Surveys in Geophysics

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Seismic Frequency Component Inversion for Elastic Parameters and Maximum Inverse Quality Factor Driven by Attenuating Rock Physics Models

Wed, 07/01/2020 - 00:00
Abstract

Attenuation exists in seismic wave propagation in subsurface layers, and relatively high attenuation occurs in oil-bearing reservoirs. Inversion of frequency components of observed seismic data generates values of attenuation factor 1/Q, which produces potential results for determining oil-bearing reservoirs. Beginning with expressions of seismic wave velocity in attenuating media, we involve P-wave maximum attenuation factor to rewrite P-wave velocity driven by an attenuating rock physics model, and we also employ an empirical relationship between P-wave attenuation factor and S-wave attenuation factor to express S-wave velocity in terms of P-wave maximum attenuation factor. Using the derived P- and S-wave velocities, we extend Zoeppritz equations to compute reflection coefficient for an interface separating two attenuating media. Under the assumption that contrasts in elastic properties of two media across the interface are small and the background attenuation is weak, we propose a linearized reflection coefficient of PP-wave as a function of contrasts in elastic parameters (i.e., P-wave velocity, S-wave velocity and density) and attenuation factor, and expression of elastic impedance (EI) is also presented. Based on the EI, we demonstrate an approach of estimating elastic parameters and attenuation factor from frequency components of partially incidence-stacked seismic data, which is implemented as a two-step inversion involving the prediction of EI datasets using a model-based damping least-squares algorithm and nonlinear inversion for elastic parameters and attenuation factor. Noisy synthetic seismic data generated using the extended Zoeppritz equations are employed to verify the robustness and stability of the proposed inversion approach. Applying the proposed approach to a real dataset acquired over an oil-bearing reservoir, we obtain convincing results of P-wave velocity, S-wave velocity, density and attenuation factor, which can reasonably match corresponding well log data.

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The Santa Fe Intrusion and Other Magmatic Bodies Under the Chichón Volcano Area (Mexico): Inferences from Aeromagnetic and New Petrologic-Geochronologic Data

Wed, 07/01/2020 - 00:00
Abstract

We review the current knowledge of the Pleistocene Modern Chiapanecan Volcanic Arc (MCVA). This arc is related to the subduction of the Cocos plate beneath the North American plate in the State of Chiapas, southeastern Mexico. The MCVA consists of large intrusive bodies, domes, eroded volcanic landforms, and the active El Chichón, which produced the disastrous 1982 eruption, the deadliest in Mexico’s recorded history. The available geological knowledge, and new geological and aeromagnetic data on the arc, reveals a system composed of a sizeable intrusive body called the Santa Fe diorite, and small-size volcanoes such as El Chichón and Catedral, and extinct volcanoes associated with volcaniclastic deposits. A 3D-inversion of the aeromagnetic anomalies indicates that the Santa Fe diorite is a large intrusive body (27 km long, 4 km wide with a minimum volume of 1662 km3) while small volcanoes such as El Chichón have small-size magma chambers (~ 7 km3). Interestingly, our models of the causative bodies for the aeromagnetic anomalies suggest that the El Chichón volcano, as well as of other volcanic areas in the region, are not linked directly to the Santa Fe intrusive. However, new 40Ar/39Ar dates for samples from the Santa Fe intrusive (2.2 Ma), the Catedral volcano (1.6 Ma), and a mafic enclave (1.09 Ma) hosted in 1982 Chichón deposits, along with the aeromagnetic anomalies and geochemical data confirm that these extrusive and intrusive structures belong to the MCVA. The chemistry of these structures suggests that magmas generated in the upper mantle by the subduction system evolved through different processes, such as crustal contamination for the Santa Fe diorite and Catedral volcano, and crystal fractionation for El Chichón volcano.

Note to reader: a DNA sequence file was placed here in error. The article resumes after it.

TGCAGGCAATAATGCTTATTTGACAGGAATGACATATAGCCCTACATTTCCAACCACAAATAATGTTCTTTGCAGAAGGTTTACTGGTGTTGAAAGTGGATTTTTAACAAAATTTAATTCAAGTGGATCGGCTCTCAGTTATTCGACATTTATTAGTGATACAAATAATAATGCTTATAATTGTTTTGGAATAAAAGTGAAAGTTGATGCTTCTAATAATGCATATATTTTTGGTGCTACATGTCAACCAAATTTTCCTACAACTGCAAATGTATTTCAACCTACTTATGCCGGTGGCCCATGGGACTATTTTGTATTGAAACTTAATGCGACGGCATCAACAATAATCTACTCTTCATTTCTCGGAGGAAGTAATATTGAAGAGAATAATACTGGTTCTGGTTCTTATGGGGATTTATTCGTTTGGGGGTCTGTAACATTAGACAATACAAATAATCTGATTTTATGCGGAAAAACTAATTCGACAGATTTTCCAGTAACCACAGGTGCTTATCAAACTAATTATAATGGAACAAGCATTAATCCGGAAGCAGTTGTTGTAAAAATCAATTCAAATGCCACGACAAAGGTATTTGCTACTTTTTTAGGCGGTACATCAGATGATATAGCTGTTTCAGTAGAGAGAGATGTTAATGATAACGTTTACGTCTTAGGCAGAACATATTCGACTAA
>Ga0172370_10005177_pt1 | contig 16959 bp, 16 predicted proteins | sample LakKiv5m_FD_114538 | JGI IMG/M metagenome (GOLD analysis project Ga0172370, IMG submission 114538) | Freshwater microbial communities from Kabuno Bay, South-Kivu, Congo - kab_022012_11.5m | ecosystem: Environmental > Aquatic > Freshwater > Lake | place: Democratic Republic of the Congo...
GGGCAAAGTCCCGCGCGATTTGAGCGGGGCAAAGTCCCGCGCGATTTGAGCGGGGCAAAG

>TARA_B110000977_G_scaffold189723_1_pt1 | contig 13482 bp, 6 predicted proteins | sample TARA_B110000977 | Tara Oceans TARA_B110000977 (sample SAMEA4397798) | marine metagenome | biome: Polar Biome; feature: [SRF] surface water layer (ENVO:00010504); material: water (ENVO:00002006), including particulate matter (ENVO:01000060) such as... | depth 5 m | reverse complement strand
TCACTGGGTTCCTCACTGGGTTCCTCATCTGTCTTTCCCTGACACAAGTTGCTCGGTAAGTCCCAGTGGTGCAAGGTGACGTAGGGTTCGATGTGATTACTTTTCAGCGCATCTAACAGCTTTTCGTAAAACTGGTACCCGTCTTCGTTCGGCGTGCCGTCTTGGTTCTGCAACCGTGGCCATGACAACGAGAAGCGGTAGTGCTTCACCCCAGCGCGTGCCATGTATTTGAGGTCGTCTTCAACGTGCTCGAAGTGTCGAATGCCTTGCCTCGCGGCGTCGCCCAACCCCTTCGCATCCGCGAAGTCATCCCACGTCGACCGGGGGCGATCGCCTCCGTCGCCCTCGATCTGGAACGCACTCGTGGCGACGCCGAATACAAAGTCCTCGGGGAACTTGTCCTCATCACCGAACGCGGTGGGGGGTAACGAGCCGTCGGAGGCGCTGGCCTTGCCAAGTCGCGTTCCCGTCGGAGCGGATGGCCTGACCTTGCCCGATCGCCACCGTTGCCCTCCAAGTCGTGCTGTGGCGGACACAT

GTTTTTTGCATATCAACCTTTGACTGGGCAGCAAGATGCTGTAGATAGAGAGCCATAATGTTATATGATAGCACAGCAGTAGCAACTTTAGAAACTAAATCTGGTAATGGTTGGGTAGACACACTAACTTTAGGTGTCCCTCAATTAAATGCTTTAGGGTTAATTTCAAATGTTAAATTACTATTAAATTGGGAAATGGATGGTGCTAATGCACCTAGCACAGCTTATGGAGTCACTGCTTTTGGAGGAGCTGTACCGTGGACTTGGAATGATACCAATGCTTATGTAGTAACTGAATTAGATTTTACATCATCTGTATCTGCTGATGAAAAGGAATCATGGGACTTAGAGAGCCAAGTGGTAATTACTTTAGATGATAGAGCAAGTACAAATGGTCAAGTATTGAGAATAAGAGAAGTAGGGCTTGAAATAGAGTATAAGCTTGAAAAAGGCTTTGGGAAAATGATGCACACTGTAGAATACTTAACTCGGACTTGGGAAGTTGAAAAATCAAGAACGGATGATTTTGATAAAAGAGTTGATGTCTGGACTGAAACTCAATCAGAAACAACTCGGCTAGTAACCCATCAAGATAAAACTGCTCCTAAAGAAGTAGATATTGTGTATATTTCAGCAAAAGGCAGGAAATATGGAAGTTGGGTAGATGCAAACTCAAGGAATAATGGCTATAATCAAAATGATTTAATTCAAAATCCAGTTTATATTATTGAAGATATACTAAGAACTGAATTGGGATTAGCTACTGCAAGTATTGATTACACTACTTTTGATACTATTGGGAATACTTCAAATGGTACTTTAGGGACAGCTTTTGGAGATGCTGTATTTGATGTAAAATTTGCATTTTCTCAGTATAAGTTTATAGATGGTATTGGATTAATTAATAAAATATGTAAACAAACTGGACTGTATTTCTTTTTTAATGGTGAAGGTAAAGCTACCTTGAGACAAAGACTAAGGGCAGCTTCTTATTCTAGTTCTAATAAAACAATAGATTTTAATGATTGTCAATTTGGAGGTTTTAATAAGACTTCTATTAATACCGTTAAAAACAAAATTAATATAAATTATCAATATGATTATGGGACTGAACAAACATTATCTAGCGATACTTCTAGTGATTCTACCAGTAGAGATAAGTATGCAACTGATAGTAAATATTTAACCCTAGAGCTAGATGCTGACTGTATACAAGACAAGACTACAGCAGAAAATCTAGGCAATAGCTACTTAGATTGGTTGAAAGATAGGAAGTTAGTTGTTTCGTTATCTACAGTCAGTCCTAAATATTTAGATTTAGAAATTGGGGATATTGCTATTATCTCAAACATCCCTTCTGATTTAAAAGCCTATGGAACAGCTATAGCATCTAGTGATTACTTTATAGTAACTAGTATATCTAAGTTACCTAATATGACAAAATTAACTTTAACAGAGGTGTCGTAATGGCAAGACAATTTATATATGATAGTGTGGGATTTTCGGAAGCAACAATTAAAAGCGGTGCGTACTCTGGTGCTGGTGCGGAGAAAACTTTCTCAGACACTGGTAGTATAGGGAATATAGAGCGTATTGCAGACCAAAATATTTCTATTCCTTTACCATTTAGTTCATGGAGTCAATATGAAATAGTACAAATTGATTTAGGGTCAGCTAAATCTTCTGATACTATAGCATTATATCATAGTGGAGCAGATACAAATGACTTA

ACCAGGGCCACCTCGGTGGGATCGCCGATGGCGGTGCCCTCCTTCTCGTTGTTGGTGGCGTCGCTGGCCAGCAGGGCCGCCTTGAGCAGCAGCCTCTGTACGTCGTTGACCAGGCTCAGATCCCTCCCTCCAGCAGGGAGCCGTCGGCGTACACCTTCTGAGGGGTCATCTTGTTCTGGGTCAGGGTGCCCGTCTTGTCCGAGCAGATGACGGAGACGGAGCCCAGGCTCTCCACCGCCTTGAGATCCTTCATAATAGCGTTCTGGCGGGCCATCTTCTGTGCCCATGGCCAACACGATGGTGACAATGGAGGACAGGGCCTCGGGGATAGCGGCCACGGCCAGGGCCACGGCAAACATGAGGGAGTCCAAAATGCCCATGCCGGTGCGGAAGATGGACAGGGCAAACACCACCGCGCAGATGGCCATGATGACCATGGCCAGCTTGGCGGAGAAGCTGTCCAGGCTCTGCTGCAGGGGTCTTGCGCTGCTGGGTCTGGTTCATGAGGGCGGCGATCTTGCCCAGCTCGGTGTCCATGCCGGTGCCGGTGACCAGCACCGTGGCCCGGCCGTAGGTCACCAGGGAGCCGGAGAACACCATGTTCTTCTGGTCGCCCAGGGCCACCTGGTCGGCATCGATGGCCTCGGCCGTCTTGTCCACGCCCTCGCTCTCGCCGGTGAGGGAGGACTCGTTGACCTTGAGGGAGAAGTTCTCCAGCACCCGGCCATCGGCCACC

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Forward Gravity Modelling to Augment High-Resolution Combined Gravity Field Models

Wed, 07/01/2020 - 00:00
Abstract

During the last few years, the determination of high-resolution global gravity field has gained momentum due to high-accuracy satellite-derived observations and development of forward gravity modelling. Forward modelling computes the global gravitational field from mass distribution sources instead of actual gravity measurements and helps improving and complementing the medium to high-frequency components of the global gravity field models. In this study, we approximate the global gravity potential of the Earth’s upper crust based on ellipsoidal approximation and a mass layer concept. Such an approach has an advantage of spectral methods and also avoids possible instabilities due to the use of a sequence of thin ellipsoidal shells. Lateral density within these volumetric shells bounded by confocal lower and upper shell ellipsoids is used in the computation of the ellipsoidal harmonic coefficients which are then transformed into spherical harmonic coefficients on the Earth’s surface in the final step. The main outcome of this research is a spectral representation of the gravitatioal potential of the Earth’s upper crust, computed up to degree and order 3660 in terms of spherical harmonic coefficients (ROLI_EllApprox_SphN_3660). We evaluate our methodology by comparing this model with other similar forward models in the literature which show sub-cm agreement in terms of geoid undulations. Finally, EIGEN-6C4 is augmented by ROLI_EllApprox_SphN_3660 and the gravity field functionals computed from the expanded model which has about 5 km half-wavelength spatial resolution are compared w.r.t. ground-truth data in different regions worldwide. Our investigations show that the contribution of the topographic model increases the agreement up to ~ 20% in the gravity value comparisons.